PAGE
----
Friday, August 2, 2002


Remembering the early days

"Everyone pitched in. We didn't have sharply defined designated positions," says Mosquito co-founder Bonnie Miskolczy. "Everyone did everything. The volunteer atmosphere was important." Miskolczy says that when no one else was available to cover something, she and Skip Anderegg, the paper's co-founder, would fill the gap. From its founding in August 1972, the names of all who worked on an issue would be listed with no job designation. (Kathy Coyle's name appeared in the September 1, 1972 issue as it does in this week's.) The first time that a list of reportorial assignments was given was in October 1974, and the title of editor wasn't used until May 4, 1976, when Miskolczy and Ginny Johnson filled the post.

Credits were used in a way that, retrospectively, looks random. Miskolczy says, "Everything was evolving." If people had been disturbed about any coverage, it would have been difficult to make their complaints personal. Photo credits were not consistently given until after the merger of the Mosquito and the Carlisle Gazette in 1983.

Kids were a critical part of the paper in the old days. Their percentage on the staff list was significant. They wrote fiction, features and poetry, covered events and meetings, and enlivened the paper with their drawings. Some of the drawings are still in the Mosquito files and are still used. Paul Lamoreaux, David Eresian, Annie Huber, Heather Behn and Sarah Hatch were among the more prolific. During the first year, five or six kids would meet before each issue with Carole Presberg, to do the drawings. Beginning the following year they met with me. Some drawings were made for specific news stories (police blotter drawings were especially colorful), some were to advertise an upcoming event and some were purely fanciful. Today's back page and "Diverse Diversions" seem staid by comparison to the old "Community Bulletin Board."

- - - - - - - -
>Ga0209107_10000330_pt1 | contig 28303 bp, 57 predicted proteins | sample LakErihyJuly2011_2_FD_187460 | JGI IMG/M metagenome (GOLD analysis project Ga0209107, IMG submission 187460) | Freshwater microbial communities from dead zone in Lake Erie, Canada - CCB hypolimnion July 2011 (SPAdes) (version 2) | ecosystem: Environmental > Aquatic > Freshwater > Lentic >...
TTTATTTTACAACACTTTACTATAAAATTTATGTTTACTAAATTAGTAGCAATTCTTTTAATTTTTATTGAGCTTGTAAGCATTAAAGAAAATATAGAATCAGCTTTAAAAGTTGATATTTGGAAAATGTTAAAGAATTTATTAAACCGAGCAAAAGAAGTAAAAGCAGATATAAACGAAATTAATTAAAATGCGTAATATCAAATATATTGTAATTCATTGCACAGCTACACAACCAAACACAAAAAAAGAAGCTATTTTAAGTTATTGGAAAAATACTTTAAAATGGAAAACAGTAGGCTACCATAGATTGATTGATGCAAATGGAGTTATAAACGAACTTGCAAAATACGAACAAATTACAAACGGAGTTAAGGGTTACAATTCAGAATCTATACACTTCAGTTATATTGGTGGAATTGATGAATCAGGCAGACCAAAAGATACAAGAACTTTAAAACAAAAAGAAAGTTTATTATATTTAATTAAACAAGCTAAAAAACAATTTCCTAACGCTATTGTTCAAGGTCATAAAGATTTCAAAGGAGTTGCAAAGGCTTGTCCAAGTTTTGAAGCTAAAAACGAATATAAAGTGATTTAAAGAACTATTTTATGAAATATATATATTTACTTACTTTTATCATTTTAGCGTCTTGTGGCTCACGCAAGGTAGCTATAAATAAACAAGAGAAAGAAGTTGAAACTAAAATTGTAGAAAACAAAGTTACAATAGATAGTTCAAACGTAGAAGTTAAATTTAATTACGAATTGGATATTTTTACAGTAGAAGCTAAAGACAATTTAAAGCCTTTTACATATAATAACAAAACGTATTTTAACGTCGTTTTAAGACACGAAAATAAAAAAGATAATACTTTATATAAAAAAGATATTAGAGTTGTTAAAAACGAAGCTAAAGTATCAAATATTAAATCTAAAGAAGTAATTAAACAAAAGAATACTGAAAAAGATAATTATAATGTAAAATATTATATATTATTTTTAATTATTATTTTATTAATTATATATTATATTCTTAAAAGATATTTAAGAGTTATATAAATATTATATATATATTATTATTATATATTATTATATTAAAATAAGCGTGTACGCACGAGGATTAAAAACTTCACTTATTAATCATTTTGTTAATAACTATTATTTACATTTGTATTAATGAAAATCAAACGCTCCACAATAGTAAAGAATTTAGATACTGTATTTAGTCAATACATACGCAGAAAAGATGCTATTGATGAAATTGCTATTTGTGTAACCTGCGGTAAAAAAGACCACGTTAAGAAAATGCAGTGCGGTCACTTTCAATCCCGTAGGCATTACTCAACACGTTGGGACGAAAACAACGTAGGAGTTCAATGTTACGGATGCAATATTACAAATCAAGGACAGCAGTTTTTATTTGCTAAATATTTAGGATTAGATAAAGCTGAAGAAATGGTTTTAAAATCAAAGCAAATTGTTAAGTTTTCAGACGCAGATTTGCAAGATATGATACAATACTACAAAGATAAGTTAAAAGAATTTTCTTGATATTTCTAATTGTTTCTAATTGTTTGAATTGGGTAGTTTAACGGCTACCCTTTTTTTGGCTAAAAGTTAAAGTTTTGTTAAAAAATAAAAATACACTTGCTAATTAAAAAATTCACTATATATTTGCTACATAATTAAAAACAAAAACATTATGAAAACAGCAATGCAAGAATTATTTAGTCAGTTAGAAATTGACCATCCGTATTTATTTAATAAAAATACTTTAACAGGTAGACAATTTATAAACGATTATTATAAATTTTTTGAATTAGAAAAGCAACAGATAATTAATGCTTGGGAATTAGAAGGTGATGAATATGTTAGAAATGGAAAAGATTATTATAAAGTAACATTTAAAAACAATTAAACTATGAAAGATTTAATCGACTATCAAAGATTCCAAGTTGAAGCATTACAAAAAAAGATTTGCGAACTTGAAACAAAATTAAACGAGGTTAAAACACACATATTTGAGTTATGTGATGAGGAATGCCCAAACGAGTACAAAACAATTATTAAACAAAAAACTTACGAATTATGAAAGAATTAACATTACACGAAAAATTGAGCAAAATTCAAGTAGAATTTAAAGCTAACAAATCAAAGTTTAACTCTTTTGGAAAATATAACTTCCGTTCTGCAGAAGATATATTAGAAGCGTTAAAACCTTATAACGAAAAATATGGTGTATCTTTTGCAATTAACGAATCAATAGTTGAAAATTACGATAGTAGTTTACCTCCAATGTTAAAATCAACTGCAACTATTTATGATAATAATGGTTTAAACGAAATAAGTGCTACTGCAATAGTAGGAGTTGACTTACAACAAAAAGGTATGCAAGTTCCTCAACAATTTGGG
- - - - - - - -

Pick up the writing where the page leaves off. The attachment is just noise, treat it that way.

Lucinda Turley was a regular fiction writer. In the second issue she began a 12-part story titled "Margaret" that ended in March 1973. Stuart Johnstone was published in the Mosquito many years before his popular trail bike guides came out. Nancy Shohet sees her debut in the paper as the start of her writing career (see Shohet-West's article on page 7.)

Kids were also critical to the collating of each issue, from 1972 until the 1983 merger, when the paper's format was changed to its present form. The paper was initially collated in the Miskolczys' living room. Bonnie says that for years she would find staples in their rug. By that fall the process was moved to Union Hall, where collating parties were held on Tuesday afternoons before the Wednesday deliveries. It took several hours to complete the job and there were always refreshments when the work was finished.

The first photos, which were of Patriots Day, appeared in the paper in April 1973, sponsored by the Carlisle Minutemen. The quality of the printing was terrible. Photos were then used sparingly until 1975. Once photos were more frequently used and the printing quality improved, the reliance on drawings gradually lessened.

Covering committee meetings in the early days could be a more informal undertaking than now. The recreation commission meetings under Mary Diment's chairmanship were a pleasure to attend. They were held at her home, there were always refreshments and I — not in my role as a reporter — was welcome to add my two cents worth. Then, as now, the paper has always considered itself, as Miskolczy says, "the paper of record."

Because we were a small town, people were encouraged to follow their own interests and ideas in submitting articles to the paper. The old Mosquito's motto was "All the news to print, we fit." This atmosphere promoted a sense of community in the town and within the paper's staff. Working in the office was always an idea free-for-all. That's one thing that hasn't changed.

2002 The Carlisle Mosquito